What Is Sperm?

With infertility being a common concern amongst millennials, it's important to revisit the basics of reproductive biology. Learn more about sperm here.

Infertility issues affect 11% of women and 9% of men. As infertility rates continue to rise, many people are interested in findings ways to protect their fertility.

Sperm doesn’t always get enough credit for fertility, and many men don't even completely understand it. What is sperm exactly? Why is it so important, and how do we protect it for future fertility?

Read on to answer all of your burning questions about sperm.

The Story of Sperm

Men produce sex hormones like testosterone, luteinizing hormone, follicle-stimulating hormone, and sex hormone-binding hormone. These hormones influence the process of sperm production, called spermatogenesis.

Mature male testicles constantly produce sperm and the nutrition fluid that they swim in and get nutrition from. Collectively, this is semen.

A semen sample (or ejaculate) typically contains 39 million to 928 million sperm cells. The number of sperm in the ejaculate is called the sperm count.

What Is Sperm Exactly?

Sperm is the male reproductive cell (gamete). This sex cell carries half of all the genetic material needed to grow another human. Sperm must fertilize an egg, which contains the other half of the genetic material to form an embryo.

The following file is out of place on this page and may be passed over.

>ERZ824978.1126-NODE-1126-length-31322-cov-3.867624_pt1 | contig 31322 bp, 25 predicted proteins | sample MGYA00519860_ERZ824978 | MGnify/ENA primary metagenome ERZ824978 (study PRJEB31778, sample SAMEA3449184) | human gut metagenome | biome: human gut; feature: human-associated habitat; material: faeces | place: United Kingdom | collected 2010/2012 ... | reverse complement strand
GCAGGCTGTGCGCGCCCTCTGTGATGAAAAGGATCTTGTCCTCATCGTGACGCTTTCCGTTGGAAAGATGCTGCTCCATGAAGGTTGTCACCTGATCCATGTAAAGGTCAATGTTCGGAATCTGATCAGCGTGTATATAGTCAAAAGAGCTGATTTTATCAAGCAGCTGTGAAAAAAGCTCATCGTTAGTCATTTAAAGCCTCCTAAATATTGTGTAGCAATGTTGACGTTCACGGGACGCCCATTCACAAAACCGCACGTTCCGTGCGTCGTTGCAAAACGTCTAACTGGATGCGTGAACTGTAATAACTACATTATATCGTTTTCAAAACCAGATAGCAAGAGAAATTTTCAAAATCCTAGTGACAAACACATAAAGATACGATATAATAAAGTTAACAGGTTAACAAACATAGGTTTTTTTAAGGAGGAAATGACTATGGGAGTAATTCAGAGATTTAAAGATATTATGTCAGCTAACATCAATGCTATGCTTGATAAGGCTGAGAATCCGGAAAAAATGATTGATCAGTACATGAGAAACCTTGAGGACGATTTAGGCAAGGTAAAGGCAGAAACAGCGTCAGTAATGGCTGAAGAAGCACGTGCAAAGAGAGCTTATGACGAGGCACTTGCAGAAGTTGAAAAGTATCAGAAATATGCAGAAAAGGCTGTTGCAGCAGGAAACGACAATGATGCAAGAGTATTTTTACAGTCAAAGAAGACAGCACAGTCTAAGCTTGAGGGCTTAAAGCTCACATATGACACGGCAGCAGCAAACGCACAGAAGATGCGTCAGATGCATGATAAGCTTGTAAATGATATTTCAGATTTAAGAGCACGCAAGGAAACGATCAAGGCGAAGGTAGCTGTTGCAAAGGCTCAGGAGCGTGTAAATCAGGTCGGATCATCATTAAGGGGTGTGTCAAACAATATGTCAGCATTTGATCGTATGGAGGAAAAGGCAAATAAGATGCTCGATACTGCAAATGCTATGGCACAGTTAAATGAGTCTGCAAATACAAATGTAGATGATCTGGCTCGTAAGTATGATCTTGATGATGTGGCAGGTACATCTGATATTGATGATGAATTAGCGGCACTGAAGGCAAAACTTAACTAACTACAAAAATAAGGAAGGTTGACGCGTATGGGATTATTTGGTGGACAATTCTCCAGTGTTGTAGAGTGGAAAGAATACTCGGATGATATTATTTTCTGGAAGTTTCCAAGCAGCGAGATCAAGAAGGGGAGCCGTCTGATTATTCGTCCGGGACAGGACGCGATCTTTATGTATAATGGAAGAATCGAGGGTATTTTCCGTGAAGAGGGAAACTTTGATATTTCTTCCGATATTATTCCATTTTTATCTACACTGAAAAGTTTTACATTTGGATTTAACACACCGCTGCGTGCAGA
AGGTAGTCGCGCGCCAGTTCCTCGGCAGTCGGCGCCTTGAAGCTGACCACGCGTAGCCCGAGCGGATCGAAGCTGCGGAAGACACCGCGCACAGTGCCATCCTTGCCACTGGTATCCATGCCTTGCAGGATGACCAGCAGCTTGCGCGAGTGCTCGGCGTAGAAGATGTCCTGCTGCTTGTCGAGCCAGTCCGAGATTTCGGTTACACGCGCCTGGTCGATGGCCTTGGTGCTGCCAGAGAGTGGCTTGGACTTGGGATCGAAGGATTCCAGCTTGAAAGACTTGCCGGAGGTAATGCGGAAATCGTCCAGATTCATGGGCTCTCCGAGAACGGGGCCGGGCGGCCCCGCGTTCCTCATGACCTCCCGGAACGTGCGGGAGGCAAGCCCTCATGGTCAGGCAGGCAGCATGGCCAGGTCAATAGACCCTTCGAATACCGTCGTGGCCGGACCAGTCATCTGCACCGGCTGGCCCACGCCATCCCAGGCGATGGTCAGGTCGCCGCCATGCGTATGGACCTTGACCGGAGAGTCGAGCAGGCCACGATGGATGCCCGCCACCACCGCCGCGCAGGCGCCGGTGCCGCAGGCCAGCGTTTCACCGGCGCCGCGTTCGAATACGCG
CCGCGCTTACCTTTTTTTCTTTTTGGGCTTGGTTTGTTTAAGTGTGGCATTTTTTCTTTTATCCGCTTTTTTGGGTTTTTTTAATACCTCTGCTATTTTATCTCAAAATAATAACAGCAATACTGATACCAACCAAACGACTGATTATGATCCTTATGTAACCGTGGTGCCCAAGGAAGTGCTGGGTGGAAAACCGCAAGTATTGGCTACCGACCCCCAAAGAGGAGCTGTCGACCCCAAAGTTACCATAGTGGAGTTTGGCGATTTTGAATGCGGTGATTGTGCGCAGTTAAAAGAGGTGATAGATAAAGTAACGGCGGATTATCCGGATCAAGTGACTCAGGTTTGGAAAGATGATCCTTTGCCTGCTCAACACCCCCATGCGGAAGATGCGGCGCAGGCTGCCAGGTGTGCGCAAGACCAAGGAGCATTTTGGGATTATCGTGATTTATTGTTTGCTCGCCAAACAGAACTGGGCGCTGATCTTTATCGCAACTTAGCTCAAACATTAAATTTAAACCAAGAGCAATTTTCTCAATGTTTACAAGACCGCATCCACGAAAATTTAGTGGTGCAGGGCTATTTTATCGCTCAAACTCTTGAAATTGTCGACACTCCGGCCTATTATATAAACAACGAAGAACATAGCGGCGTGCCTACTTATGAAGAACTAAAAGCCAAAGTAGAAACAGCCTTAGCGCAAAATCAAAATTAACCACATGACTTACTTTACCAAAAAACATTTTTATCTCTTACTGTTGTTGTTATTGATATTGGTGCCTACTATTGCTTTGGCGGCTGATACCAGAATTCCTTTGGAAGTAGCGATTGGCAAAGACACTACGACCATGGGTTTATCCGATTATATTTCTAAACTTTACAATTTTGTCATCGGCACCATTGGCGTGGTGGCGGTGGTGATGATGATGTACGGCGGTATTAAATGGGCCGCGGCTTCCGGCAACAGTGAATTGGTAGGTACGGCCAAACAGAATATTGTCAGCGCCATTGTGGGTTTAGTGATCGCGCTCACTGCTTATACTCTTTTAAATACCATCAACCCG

Male Infertility

While a healthy male body often contains an abundance of sperm during child-bearing years, things do not always work as planned. Some men make low quantities of sperm and a small percentage make none at all.


Male infertility may happen for many reasons, including:

  • An injury to the penis or testicles
  • Sexually transmitted infections
  • Excess consumption of alcohol or recreational substances
  • Smoking
  • Radiation exposure
  • Exposer to environmental toxins
  • Cancer or chemotherapy
  • Genetic or chromosomal diseases
  • Diabetes

As people get older, the risk of infertility rises. The quality of sperm may also decrease with age.

Sperm Production and Protection

You may be able to support sperm quality and production with some healthy lifestyle habits, including:

  • Get enough sleep
  • Eat a nutritious, balanced diet
  • Exercise
  • Refrain from smoking
  • Cut back on alcohol consumption
  • Avoid recreational substances
  • Wear a mask in environments with hazardous chemicals
  • Treat underlying medical conditions like diabetes and high blood pressure